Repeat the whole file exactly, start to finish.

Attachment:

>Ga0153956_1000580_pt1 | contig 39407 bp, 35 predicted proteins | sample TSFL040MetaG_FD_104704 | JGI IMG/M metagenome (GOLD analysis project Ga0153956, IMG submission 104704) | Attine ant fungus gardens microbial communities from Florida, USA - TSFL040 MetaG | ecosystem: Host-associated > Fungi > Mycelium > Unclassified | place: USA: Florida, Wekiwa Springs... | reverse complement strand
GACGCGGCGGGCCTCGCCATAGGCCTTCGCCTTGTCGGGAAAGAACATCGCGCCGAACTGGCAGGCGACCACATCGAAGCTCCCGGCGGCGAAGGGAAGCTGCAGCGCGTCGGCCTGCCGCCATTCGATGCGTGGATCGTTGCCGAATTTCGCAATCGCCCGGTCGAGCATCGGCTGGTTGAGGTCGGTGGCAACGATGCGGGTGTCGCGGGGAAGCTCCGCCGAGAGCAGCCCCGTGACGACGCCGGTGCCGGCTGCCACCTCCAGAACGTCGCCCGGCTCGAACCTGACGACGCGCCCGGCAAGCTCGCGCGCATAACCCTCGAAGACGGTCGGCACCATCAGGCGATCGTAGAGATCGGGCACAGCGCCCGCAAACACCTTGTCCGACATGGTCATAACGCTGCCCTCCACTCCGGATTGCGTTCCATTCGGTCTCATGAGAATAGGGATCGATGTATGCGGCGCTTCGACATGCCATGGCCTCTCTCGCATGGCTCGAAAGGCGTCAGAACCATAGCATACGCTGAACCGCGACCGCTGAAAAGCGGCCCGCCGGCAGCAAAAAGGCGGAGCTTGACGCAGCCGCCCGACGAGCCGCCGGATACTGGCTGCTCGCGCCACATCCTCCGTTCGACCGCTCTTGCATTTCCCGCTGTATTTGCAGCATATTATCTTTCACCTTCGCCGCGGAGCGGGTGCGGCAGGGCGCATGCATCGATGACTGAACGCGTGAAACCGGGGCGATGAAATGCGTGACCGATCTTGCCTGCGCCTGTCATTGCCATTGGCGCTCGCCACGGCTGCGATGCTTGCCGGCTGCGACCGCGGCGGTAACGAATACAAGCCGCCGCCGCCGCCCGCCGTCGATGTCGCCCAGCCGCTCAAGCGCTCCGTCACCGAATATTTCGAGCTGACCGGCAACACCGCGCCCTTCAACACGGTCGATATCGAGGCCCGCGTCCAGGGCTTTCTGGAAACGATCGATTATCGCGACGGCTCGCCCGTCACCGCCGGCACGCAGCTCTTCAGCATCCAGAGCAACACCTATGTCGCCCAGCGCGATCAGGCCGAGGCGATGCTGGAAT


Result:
>Ga0153956_1000580_pt1 | contig 39407 bp, 35 predicted proteins | sample TSFL040MetaG_FD_104704 | JGI IMG/M metagenome (GOLD analysis project Ga0153956, IMG submission 104704) | Attine ant fungus gardens microbial communities from Florida, USA - TSFL040 MetaG | ecosystem: Host-associated > Fungi > Mycelium > Unclassified | place: USA: Florida, Wekiwa Springs... | reverse complement strand
GACGCGGCGGGCCTCGCCATAGGCCTTCGCCTTGTCGGGAAAGAACATCGCGCCGAACTGGCAGGCGACCACATCGAAGCTCCCGGCGGCGAAGGGAAGCTGCAGCGCGTCGGCCTGCCGCCATTCGATGCGTGGATCGTTGCCGAATTTCGCAATCGCCCGGTCGAGCATCGGCTGGTTGAGGTCGGTGGCAACGATGCGGGTGTCGCGGGGAAGCTCCGCCGAGAGCAGCCCCGTGACGACGCCGGTGCCGGCTGCCACCTCCAGAACGTCGCCCGGCTCGAACCTGACGACGCGCCCGGCAAGCTCGCGCGCATAACCCTCGAAGACGGTCGGCACCATCAGGCGATCGTAGAGATCGGGCACAGCGCCCGCAAACACCTTGTCCGACATGGTCATAACGCTGCCCTCCACTCCGGATTGCGTTCCATTCGGTCTCATGAGAATAGGGATCGATGTATGCGGCGCTTCGACATGCCATGGCCTCTCTCGCATGGCTCGAAAGGCGTCAGAACCATAGCATACGCTGAACCGCGACCGCTGAAAAGCGGCCCGCCGGCAGCAAAAAGGCGGAGCTTGACGCAGCCGCCCGACGAGCCGCCGGATACTGGCTGCTCGCGCCACATCCTCCGTTCGACCGCTCTTGCATTTCCCGCTGTATTTGCAGCATATTATCTTTCACCTTCGCCGCGGAGCGGGTGCGGCAGGGCGCATGCATCGATGACTGAACGCGTGAAACCGGGGCGATGAAATGCGTGACCGATCTTGCCTGCGCCTGTCATTGCCATTGGCGCTCGCCACGGCTGCGATGCTTGCCGGCTGCGACCGCGGCGGTAACGAATACAAGCCGCCGCCGCCGCCCGCCGTCGATGTCGCCCAGCCGCTCAAGCGCTCCGTCACCGAATATTTCGAGCTGACCGGCAACACCGCGCCCTTCAACACGGTCGATATCGAGGCCCGCGTCCAGGGCTTTCTGGAAACGATCGATTATCGCGACGGCTCGCCCGTCACCGCCGGCACGCAGCTCTTCAGCATCCAGAGCAACACCTATGTCGCCCAGCGCGATCAGGCCGAGGCGATGCTGGAAT